Caleb Carr (governor)

From Wikipedia, the free encyclopedia
Jump to navigation Jump to search
Caleb Carr
Carr.Caleb.GovMedallion.jpg
Governor Caleb Carr grave medallion
16th Governor of the Colony of Rhode Island and Providence Plantations
In office
1695–1695
Preceded byJohn Easton
Succeeded byWalter Clarke
Personal details
Born9 Dec 1616
London, England
Died17 December 1695
Newport, Rhode Island
Resting placeCarr Family Burying Ground, Newport (cemetery later moved to Jamestown)
Spouse(s)Mercy Vaughn
Sarah (Clarke) Pinner
OccupationCommissioner, Assistant, Deputy, Governor

Caleb Carr (1616 - 17 December 1695)[1] was a governor of the Colony of Rhode Island and Providence Plantations, serving a very short term prior to his death. In 1635, at the age of 19, he sailed from England on the ship Elizabeth and Ann with his older brother Robert.[1] Carr's name appears on a list of Newport freemen in 1655, and he began serving in a civil capacity the year prior when he became a commissioner. He served in this capacity for a total of six years between 1654 and 1662, and then served as deputy for 12 years from 1664 to 1690. During the years when he wasn't serving as deputy, he was an assistant, serving in this role for a total of ten years.[1] From 1677 to 1678 he was the justice of the General Quarter Session and Inferior Court of Common Pleas.

Between 1658 and 1663 Carr purchased several large tracts of land on Conanicut Island (later becoming Jamestown), and following his death he willed this property to his sons.[1] He owned a boat, and in 1671 he was paid four pounds for services rendered with the craft.[1] In 1676 he bought the services of an Indian captive, for which he paid 12 bushels of Indian corn.[1]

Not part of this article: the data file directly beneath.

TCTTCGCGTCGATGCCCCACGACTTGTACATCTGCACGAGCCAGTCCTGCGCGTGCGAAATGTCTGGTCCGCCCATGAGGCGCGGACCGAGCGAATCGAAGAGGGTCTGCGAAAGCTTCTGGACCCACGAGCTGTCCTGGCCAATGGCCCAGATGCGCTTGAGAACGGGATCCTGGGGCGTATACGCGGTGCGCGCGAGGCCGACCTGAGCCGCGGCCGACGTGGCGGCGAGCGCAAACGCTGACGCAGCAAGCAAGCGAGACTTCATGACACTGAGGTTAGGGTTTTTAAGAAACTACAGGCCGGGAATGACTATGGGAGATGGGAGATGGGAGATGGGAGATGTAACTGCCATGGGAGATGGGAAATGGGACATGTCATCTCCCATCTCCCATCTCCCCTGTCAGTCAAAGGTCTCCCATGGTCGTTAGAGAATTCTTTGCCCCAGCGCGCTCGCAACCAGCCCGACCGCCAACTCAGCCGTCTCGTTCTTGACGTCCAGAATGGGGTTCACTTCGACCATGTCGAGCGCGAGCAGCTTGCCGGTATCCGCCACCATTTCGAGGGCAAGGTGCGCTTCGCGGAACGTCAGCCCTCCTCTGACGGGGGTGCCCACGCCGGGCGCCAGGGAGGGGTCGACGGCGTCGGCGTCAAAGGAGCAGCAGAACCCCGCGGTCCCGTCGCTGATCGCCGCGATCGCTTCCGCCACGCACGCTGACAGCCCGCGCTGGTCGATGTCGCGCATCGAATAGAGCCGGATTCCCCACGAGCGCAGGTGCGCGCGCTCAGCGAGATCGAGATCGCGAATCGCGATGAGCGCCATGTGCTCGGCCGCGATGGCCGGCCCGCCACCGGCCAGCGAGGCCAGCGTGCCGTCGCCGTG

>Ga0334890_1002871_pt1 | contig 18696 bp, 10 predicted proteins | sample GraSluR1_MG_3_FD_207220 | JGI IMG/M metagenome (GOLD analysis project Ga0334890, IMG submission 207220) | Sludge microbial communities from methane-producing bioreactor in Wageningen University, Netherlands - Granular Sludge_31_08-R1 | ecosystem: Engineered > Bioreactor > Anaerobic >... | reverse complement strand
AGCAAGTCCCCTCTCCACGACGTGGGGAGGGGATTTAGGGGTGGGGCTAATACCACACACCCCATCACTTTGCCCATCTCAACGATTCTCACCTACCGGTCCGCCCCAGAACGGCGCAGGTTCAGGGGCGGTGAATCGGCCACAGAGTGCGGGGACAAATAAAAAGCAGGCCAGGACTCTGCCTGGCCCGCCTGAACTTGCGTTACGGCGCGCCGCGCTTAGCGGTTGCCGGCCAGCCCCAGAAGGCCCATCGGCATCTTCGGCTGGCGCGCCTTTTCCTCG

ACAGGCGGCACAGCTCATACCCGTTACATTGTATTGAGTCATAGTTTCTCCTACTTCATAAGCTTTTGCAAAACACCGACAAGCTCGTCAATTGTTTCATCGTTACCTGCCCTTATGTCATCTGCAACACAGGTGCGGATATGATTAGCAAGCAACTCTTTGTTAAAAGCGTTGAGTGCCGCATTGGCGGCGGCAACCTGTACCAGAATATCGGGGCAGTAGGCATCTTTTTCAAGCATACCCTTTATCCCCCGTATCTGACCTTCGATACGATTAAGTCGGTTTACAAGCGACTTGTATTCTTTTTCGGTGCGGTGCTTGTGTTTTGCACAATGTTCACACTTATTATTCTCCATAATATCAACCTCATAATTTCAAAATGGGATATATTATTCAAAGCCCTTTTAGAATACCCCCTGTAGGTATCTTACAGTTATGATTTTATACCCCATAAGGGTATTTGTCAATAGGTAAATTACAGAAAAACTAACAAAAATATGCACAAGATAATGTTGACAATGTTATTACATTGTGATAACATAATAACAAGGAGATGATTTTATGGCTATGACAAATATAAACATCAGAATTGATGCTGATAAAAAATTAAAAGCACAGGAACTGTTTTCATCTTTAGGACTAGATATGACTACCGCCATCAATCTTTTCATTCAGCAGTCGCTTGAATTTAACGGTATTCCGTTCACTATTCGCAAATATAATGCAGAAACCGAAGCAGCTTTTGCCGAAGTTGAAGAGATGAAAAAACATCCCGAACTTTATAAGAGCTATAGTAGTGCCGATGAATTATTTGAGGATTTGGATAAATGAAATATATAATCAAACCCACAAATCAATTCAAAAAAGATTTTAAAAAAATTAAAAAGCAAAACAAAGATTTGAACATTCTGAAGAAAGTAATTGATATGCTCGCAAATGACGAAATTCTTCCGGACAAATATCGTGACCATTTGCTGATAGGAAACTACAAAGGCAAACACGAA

Carr became governor of the colony in 1695, and in this capacity he wrote to Governor Fletcher of New York in answer to a request for 48 men from Rhode Island to assist in the defense of New York. He agreed to either send the men, or some comparable assistance.[1] Carr died late in 1695 and was buried in a family cemetery in Newport. He was succeeded as governor by Walter Clarke.

Carr had 13 children, nine with his first wife, Mercy (three died young), and four with his second wife, Sarah Clarke. His second wife was the widow of John Pinner and a daughter of Frances Latham and former colonial President Jeremy Clarke.

See also[edit]

References[edit]

  1. ^ a b c d e f g Austin, 37

Bibliography[edit]

  • Austin, John Osborne (1887). Genealogical Dictionary of Rhode Island. Albany, New York: J. Munsell's Sons. ISBN 978-0-8063-0006-1.
  • Carr, Edson I (1894). The Carr Family Record. Rockton, Illinois: Herald Printing House. ISBN 978-1-2970-0717-0.

External links[edit]